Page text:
By NINA ELLIOT
Occupy Tucson began demonstrations Oct. 15 at Armory Park, changed from the original location at Pancho Villa Park.
Occupy Tucson had to move locations because of a major scheduling conflict with “Meet Yourself Tucson.” The festival occupied the same area protesters planned to rally in the downtown financial district.
Protester Lori Labatka wasn’t a fan of the move. “Armory Park is where lots of protests happen in Tucson. Doing it in a park isn’t effective as is occupying a corporate space.”
The City of Tucson accommodated the protesters by turning off the sprinklers in Armory Park and installing a portable toilet.
A major criticism of Occupy Tucson was its poor organization and lack of uniting message.
Pima Community College nursing major Reina Dawn attended the protest. “People are motivated but when they get there they don’t know what to do,” she said. “I think the majority of young people my age have a lack of critical thinking which is necessary for a change to happen.”
Planning meetings were bogged down by votes requiring a consensus of nearly 100 people for decisions.
A litany of signs reading different messages were laid on the ground after a march through downtown. The signs ranged from straightforward to conspiracy theory laden.
Disorganization manifested itself in a variety of ways, including promotion and participation by New-Age spiritual movements like Gabriel of Sedona, whose own movement held a banner advertising their website all day Saturday.
Callie, a pre-school teacher who refused to give her last name, showed up to support friends who protested on the Brooklyn Bridge and had been pinned down by police officers for seven hours.
“As a teacher I’ve seen a lot of pay cuts and layoffs,” she said. “It’s frustrating to see all of these corporations making money but we can’t even make changes for the most important thing, the children.” Callie would rather see a larger budget for education than defense.
Those who listened to the speeches at the protest noticed a theme emerge: Corporations are making too much money while most of America is in a financial crisis.
“I’ve been pleasantly surprised by different groups of people who participate and can get over individual differences to stand up against the very small percentage of people who have all the wealth,” Callie remarked.
However, trouble continues for Occupy Tucson: Those who participate and endure arrest receive a citation for $1000, up to six months in jail and three years of probation.
Labatka was interested in seeing how solidarity with the Occupy Wall Street protestors would manifest in Tucson.
“I’ve never been a big fan of capitalism,” Labatka said. “I am perpetually upset because of it. We have an unfair system, we’re all getting fucked all the time. It hurts more than it helps.”
She wants to see a total reformation of U.S. politics and economics. “It would take collaboration of many people. I think change needs to start from the bottom up. It’s cool that a dialogue has started.”
Despite a 12:30 a.m. curfew at Armory Park, a few protestors were still camped out. During the day, people play music or games to keep the momentum going. Police walk through or stand by to monitor the scene.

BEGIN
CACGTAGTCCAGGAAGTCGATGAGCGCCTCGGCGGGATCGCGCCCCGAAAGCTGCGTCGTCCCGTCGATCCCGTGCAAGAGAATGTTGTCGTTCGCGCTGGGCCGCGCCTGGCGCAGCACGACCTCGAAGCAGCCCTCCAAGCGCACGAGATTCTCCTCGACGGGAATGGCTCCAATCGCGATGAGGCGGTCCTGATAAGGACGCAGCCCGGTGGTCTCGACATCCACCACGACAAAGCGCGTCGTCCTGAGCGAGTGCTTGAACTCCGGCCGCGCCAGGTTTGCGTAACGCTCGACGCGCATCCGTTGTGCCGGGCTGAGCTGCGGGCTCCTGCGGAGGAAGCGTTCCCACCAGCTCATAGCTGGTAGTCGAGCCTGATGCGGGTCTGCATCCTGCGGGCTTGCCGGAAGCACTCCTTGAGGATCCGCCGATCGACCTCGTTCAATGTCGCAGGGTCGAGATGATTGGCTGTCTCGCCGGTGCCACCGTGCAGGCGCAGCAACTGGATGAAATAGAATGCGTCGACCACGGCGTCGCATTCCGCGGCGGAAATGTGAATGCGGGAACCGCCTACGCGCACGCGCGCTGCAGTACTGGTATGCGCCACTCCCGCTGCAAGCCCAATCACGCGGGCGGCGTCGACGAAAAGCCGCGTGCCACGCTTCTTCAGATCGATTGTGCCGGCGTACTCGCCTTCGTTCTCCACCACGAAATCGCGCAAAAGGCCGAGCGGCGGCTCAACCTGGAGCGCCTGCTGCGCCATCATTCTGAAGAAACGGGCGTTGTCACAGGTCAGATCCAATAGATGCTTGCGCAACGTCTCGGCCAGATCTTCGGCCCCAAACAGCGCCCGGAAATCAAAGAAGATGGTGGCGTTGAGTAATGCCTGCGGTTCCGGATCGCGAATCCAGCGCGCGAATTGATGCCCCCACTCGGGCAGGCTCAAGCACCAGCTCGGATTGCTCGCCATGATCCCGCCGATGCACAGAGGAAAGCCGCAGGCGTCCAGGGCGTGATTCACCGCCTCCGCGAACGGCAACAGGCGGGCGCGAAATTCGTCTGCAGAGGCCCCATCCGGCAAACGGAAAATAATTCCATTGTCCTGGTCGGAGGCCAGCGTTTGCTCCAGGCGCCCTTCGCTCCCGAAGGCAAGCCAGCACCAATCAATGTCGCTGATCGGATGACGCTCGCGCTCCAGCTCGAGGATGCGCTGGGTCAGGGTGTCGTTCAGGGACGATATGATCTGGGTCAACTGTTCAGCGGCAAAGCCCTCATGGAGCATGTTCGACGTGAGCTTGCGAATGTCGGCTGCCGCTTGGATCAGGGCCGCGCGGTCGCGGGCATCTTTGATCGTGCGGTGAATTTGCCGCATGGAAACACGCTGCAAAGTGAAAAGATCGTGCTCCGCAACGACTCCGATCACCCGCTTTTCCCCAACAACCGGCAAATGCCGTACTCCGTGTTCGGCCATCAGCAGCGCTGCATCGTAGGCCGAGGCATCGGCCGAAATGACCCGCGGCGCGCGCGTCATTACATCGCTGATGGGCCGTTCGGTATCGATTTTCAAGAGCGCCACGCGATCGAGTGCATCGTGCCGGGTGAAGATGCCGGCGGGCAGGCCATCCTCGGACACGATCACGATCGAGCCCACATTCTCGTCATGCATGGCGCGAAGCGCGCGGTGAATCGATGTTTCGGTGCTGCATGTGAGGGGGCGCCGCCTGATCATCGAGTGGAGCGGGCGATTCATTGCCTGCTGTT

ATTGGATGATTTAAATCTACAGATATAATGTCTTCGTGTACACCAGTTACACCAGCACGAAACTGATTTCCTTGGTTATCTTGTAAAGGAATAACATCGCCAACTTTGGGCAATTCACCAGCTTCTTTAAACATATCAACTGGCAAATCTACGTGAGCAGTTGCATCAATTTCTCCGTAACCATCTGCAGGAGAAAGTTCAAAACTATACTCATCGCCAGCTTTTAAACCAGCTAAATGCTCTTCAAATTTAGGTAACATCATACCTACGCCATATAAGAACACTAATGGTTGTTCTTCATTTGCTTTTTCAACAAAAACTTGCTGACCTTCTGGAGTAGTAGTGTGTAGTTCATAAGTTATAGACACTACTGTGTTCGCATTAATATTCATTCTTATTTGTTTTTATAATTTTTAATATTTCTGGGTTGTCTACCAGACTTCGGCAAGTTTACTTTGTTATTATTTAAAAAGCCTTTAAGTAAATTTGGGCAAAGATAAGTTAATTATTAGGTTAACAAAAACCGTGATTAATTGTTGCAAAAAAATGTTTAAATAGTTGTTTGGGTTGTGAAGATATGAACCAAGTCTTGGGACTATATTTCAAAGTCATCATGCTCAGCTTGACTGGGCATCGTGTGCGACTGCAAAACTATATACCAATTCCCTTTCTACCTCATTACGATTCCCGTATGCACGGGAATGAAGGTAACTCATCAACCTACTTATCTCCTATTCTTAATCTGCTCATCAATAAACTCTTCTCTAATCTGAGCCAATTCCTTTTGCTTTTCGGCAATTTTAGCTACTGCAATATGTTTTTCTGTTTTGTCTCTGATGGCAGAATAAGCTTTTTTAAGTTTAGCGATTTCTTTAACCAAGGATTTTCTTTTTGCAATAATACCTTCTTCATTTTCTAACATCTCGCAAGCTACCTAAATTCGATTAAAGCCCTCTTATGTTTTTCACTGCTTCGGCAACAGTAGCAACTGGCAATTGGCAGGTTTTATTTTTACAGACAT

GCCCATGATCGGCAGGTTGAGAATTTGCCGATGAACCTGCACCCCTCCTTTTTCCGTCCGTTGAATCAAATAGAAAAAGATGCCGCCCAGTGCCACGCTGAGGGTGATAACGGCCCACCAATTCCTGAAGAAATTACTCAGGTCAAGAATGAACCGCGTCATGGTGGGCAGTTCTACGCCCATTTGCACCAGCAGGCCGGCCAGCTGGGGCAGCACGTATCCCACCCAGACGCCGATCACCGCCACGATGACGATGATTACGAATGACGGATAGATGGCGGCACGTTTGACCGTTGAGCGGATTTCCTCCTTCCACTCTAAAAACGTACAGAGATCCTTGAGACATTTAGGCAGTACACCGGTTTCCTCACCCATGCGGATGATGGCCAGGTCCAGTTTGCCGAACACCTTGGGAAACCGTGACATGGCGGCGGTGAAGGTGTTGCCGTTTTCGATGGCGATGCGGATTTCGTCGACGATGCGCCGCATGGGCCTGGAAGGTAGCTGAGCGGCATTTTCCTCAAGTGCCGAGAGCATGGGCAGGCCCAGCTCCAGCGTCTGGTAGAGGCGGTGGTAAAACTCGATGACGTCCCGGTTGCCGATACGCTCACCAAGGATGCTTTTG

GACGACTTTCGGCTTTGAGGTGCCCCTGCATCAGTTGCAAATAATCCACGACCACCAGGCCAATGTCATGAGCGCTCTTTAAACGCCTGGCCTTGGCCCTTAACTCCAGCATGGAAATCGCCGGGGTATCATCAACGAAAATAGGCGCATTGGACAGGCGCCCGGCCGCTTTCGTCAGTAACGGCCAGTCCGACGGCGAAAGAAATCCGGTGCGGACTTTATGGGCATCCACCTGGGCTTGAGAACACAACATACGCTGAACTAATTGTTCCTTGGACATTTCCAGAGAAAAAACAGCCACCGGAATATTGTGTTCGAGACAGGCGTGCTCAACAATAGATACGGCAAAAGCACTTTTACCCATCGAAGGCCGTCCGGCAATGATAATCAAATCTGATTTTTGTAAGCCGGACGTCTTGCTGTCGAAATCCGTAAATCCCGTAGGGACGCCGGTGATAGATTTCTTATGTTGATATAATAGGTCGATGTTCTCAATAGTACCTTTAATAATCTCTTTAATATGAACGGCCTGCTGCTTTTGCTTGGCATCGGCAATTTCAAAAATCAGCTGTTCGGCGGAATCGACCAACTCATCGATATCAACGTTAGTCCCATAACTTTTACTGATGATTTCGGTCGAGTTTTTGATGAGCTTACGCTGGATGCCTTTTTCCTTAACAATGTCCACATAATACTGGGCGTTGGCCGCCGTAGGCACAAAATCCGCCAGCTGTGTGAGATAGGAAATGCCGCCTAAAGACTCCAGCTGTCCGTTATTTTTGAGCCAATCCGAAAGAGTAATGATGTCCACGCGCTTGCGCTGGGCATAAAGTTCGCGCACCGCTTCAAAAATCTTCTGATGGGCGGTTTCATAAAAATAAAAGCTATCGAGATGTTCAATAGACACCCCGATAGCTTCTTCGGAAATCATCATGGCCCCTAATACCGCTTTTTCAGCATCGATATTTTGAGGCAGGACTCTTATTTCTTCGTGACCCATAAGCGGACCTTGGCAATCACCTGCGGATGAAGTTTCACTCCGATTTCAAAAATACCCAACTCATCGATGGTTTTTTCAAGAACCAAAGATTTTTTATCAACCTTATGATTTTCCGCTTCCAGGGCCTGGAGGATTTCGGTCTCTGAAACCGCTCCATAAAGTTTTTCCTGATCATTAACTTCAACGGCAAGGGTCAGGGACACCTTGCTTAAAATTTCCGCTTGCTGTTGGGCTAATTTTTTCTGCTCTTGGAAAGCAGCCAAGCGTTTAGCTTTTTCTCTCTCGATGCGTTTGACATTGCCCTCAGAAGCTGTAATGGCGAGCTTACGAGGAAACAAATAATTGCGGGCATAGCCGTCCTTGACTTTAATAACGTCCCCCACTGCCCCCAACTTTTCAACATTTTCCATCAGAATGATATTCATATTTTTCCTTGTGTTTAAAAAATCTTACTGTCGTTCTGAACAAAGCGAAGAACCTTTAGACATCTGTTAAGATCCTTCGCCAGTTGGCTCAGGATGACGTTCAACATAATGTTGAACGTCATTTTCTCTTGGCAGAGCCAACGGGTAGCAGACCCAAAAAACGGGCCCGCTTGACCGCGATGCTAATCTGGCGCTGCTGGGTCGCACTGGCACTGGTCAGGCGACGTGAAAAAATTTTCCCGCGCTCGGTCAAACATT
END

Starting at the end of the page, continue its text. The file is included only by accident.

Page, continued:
Oct. 13, 2011
By JOEL GANTT
and LEFTRICK HERD
Occupy Together, the national movement that began on Wall Street in New York City, has spread to Tucson.
Members of the Occupy Tucson chapter say they are among the 99 percent taking action against greed and corruption by the 1 percent.
Occupy Together plans to hold a worldwide occupation in more than 1,000 cities on Oct. 15. In Tucson, the occupation will begin at 9 a.m. at Armory Park.
On Oct. 9, about 200 people gathered near the iconic statue of freedom fighter “Pancho Villa” in Veinte De Agosto Park in downtown Tucson.
Kathleen Hannan, a 58-year-old Pima Community College student, described the movement as a true democracy.
“This is the same structure that started as the Wall Street occupation,” Hannan said. “Last week was the first general assembly. This is not a leadership meeting because part of the movement is not to have leaders. We are the 99 percent.”
At the gathering, fliers were available on a picnic table set up under a tree.
The smaller of the fliers advertised the Oct. 15 gathering. The larger flier was titled “Revolution: a how-to.”
Below the title, another headline read “from anonymous to the citizens of the world, enjoy!”
The larger flier provided instructions on how to cooperate during the gathering. It covered how to handle law enforcement and the media, and how to participate in a general assembly.
The flier showed hand signals and defined lingo such as the “stack,” a term for the line of people waiting to address the crowd.
At noon, a young man who called himself Jon McLain grabbed a megaphone and began speaking.
After the crowd voted that McLain and a man next to him would serve as meeting facilitators, he explained how the meeting would be organized.
McLain organized the stack and explained the meeting would take consensus on topics to be discussed at the Oct. 15 gathering. One by one, participants made proposals.
Suggestions included locations for holding movements, organizing transportation for members of the occupation, how to keep the gathering peaceful and who would be on which committee or team.
For further information, visit OccupyTucson.org.
Occupy Tucson planning meeting